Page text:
Title: Relax, I'm a Ninja
Author: Natalie Whipple
Release Date: June 3, 2014
Publisher: Whipple House (self-published)
A Clan of ninjas in San Francisco may sound improbable, but as the son of a ninja master, Tosh Ito knows what lurks in the shadows of his city. Or at least he thought he did. When a killer with a poisoned blade starts cutting down teens, Tosh enlists Amy Sato—newest ninja recruit and his best friend's crush—and sets out to uncover the killer's identity. What they find is ninjutsu more evil than they could have ever imagined. As Amy and Tosh grow closer, they discover their connection unleashes a legendary power that could stop the murders. Problem is, that power may be exactly what the killer is looking for, and wielding it could cost them both their souls.
Relax, I'm a Ninja is exciting, mysterious, and dangerous. It's a tense exploration of truth and lies, trust and secrets, good and evil, and the power to fight back.
What stands out for me with Tosh is his voice. It's filled with knowledge in terms of what it is to be a ninja, to train as a ninja, to keep quiet, to hide in a crowd. To appear as if you don't have any secrets to hide. It's also filled with the self-assuredness, awkwardness, and attitude that is being a teenager. Hanging out with friends, raiding in D&D, playing games online. Butting heads with the school jock or uptight cheerleader. Trying to figure out if a girl likes you or not, or if you like her.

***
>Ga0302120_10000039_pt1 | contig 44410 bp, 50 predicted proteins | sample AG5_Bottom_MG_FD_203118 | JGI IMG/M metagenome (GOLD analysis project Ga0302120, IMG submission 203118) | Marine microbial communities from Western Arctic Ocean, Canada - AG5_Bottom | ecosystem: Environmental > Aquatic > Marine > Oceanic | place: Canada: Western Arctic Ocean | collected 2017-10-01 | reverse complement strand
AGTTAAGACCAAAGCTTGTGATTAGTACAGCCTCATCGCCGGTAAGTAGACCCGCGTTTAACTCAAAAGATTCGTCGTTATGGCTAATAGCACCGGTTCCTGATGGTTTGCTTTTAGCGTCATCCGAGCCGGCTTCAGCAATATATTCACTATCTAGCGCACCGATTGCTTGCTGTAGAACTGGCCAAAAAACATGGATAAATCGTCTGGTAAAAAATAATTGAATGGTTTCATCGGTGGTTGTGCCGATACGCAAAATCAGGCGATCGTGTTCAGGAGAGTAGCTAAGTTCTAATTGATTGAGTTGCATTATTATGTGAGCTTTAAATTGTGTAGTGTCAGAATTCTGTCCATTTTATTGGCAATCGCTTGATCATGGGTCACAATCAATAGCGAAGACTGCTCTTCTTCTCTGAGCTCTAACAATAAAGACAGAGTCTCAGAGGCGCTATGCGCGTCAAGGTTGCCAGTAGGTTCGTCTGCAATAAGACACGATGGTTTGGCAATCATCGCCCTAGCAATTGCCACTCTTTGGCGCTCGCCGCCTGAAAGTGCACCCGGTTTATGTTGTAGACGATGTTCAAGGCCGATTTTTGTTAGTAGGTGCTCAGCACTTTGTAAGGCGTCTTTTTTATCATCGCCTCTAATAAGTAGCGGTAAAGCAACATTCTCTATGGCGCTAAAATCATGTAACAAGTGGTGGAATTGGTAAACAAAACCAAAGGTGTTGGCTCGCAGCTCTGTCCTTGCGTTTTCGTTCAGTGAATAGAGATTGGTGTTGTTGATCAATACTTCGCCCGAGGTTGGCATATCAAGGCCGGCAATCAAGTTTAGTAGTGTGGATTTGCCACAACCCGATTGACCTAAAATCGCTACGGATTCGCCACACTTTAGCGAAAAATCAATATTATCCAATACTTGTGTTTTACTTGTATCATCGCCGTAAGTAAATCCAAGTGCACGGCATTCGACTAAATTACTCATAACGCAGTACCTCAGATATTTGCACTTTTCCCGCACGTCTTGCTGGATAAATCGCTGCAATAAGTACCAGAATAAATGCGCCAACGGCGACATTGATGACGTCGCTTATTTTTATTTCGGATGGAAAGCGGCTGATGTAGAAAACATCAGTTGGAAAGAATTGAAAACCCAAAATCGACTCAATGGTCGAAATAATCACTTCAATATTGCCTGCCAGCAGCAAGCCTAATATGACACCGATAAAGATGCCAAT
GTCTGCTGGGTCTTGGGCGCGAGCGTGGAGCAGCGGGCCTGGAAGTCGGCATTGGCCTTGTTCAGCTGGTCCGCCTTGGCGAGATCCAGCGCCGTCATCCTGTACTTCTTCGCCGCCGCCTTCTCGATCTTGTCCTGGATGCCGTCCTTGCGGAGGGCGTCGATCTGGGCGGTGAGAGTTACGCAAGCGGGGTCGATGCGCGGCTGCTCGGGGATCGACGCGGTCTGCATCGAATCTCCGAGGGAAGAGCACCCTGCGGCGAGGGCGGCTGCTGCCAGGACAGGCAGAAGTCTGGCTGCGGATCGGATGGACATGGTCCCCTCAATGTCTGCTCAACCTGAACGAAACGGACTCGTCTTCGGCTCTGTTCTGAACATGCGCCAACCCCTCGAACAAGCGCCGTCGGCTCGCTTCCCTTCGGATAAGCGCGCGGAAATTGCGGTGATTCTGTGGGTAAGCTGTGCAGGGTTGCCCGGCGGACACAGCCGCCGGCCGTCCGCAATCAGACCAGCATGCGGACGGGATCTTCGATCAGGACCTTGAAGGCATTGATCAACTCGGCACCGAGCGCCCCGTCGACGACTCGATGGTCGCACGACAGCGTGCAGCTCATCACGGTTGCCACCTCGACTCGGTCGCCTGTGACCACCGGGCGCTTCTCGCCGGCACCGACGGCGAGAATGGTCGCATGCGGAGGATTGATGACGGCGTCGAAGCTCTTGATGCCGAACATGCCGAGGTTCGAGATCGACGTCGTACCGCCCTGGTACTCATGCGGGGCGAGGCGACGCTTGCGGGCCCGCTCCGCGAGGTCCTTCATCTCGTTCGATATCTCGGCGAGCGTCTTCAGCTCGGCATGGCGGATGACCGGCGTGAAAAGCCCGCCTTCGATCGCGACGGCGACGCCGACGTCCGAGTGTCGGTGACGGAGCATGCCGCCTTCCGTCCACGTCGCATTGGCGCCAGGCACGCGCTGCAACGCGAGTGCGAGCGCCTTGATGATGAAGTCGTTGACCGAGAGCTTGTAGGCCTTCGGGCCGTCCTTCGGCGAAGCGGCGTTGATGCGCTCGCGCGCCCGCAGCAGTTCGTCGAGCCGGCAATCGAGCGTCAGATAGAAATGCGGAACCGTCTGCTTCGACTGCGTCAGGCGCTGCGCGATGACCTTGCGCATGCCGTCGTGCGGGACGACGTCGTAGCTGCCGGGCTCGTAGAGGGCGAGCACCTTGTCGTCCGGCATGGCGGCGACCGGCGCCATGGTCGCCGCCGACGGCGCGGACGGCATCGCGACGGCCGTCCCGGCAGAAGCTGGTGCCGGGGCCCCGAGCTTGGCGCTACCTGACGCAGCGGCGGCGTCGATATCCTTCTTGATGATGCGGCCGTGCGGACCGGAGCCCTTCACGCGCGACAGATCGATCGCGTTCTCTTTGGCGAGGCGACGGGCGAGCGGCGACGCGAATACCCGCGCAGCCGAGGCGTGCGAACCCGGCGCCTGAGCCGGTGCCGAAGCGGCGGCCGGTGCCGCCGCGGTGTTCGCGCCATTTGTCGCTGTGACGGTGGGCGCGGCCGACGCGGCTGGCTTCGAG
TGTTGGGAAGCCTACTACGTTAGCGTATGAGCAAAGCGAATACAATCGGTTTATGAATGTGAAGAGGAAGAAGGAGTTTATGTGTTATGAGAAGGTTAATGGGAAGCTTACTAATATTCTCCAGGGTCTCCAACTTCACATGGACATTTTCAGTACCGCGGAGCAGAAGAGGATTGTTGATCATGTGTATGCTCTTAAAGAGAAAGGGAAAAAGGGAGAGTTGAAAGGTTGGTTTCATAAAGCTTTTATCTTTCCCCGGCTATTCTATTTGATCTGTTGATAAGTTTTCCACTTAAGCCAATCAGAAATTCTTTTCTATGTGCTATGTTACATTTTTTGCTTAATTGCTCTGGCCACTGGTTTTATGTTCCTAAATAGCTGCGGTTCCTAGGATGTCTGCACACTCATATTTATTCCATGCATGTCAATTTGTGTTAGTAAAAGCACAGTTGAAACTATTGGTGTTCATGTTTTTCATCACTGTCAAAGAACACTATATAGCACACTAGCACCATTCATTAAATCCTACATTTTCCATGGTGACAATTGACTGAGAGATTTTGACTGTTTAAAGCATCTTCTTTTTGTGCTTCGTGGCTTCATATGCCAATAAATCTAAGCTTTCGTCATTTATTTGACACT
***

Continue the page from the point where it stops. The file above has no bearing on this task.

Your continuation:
I enjoyed this different look into ninjas, into the culture and the secrecy, the physicality and the training. It's not always all black clothes, throwing stars, and deadly poisons. Sure, those are present, but it's more than that. It's the day-in day-out of training that comes across in Tosh's tone of voice, in his habits and ways of thinking and observing. It's the acknowledgement that, yes, they're ninjas, but that doesn't mean they're on the side of good, that the lines are rather blurred. Except, in this case, when it comes to killing innocent people.
A life spent hiding, surrounded by secrets and deception, always watching. I imagine that kind of life would get rather lonely. Tosh isn't alone, though. He has his parents, his friends, the Clan, but it's still the life of a ninja. Hiding in plain sight, watching your every move so you don't give away the truth about yourself.
I will admit that I cringed during a scene that centered on how catty teenage girls can get, but other than that I found this book different and exciting. It's fast-paced with an interesting and new voice carrying the story. I certainly would recommend this to anyone looking for a book that's a little different, a lot quirky, full of adventure, and the odd ninja or two. Or ten.
(I purchased a copy of this book.)